Media Contact

Meghan Smith, 860-992-7645,  

May 16, 2017

In light of the Bridgeport police department’s fatal shooting of 15-year-old Jayson Negron, the ACLU of Connecticut joined lawmakers and community organizers at a press conference on Tuesday to call for the legislature to immediately strengthen Connecticut’s police accountability and transparency laws.

On May 9, 2017, Jayson Negron was shot and killed by Bridgeport police Officer James Boulay. Days later, video footage of the aftermath of the shooting began circulating on social media. Contradicting the Bridgeport Police Department’s earlier statements to Jayson Negron’s family, the video appears to show that he had not been shot in the head, and that he was alive when police handcuffed him and placed him face down in the street.

The following is a statement from David McGuire, executive director of the ACLU of Connecticut, who joined lawmakers at Tuesday’s press conference calling for legislators to immediately take up and pass police reform legislation:

"Jayson Negron’s death was preventable, not inevitable. Jayson Negron died because of an entire system that has failed to hold police accountable to the communities they are supposed to serve. Connecticut’s legislature has the power to change that system. Yet as some legislators spoke out about the need for police reform after yet another fatal shooting, their colleagues let a bill to fix Connecticut’s police complaint system die in committee. This failure to act on of one of the most critical justice issues of our time is unconscionable.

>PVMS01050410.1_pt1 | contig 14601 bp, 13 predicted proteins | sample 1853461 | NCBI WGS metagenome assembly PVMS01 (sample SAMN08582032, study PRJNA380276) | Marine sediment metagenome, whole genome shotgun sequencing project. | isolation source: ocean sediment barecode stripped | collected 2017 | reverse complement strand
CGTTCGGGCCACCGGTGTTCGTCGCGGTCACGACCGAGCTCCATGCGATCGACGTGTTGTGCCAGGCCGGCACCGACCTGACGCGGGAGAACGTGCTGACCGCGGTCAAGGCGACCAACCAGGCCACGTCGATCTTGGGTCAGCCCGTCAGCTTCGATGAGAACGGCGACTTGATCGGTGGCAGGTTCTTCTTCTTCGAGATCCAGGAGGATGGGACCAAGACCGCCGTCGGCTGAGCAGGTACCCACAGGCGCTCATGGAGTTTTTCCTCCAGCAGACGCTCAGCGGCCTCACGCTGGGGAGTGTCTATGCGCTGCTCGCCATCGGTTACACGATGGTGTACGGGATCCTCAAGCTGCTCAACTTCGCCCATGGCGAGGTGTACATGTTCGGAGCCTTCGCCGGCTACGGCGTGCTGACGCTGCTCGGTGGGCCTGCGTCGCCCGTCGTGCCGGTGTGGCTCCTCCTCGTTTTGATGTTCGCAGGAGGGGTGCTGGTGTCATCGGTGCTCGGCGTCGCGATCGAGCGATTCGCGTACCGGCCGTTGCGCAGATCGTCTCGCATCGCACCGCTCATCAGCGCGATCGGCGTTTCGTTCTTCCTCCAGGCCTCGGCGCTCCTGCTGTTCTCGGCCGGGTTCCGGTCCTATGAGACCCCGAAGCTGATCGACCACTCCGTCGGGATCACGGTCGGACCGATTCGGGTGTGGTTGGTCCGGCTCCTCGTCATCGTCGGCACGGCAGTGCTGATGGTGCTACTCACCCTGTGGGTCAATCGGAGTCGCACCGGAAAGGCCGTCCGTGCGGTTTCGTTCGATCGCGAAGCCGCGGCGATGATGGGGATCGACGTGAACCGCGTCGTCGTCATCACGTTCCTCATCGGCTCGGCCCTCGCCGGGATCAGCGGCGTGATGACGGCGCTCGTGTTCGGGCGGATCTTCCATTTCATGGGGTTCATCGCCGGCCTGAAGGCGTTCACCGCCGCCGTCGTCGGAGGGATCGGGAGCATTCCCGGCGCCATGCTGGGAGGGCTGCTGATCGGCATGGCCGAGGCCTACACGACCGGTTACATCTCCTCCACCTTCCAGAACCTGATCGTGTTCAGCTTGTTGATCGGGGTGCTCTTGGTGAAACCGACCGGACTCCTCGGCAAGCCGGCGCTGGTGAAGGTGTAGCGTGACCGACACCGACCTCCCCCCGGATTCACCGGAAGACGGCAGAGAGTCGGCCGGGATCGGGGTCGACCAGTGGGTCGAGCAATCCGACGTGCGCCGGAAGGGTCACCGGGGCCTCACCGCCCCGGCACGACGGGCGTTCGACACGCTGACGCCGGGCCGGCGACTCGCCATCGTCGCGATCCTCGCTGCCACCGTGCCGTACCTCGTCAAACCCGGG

The Bridgeport Police Department’s many self-contradictions in the aftermath of Jayson Negron’s death raise serious questions about the department’s policies, transparency, training, and accountability. We are calling for the Bridgeport Police Department to, at minimum, immediately release department policies and Officer Boulay’s training history to the public.

Bridgeport must fix the problems in its own police department, and Connecticut must adopt statewide police reform. We will not be able to solve these difficult problems overnight, but we refuse to accept the idea that Connecticut is destined to repeat this cycle of fatal encounters with police and racial disparities in policing, which leave some of our communities over policed and under protected."

During Tuesday’s press conference, the ACLU of Connecticut joined legislators in calling for the Connecticut General Assembly to pass H.B. 6663, An Act Concerning Police Misconduct, in light of this most recent fatal use of police force. The bill would create deadlines for out-of-district prosecutors to complete initial investigations into police uses of force and require police departments to place officers who are under investigation for uses of force on unpaid leave. The bill would also update Connecticut state law, which requires out-of-district prosecutors to only investigate deadly police uses of force, to reflect current practice, in which out-of-district prosecutors also investigate when police seriously injure a member of the public.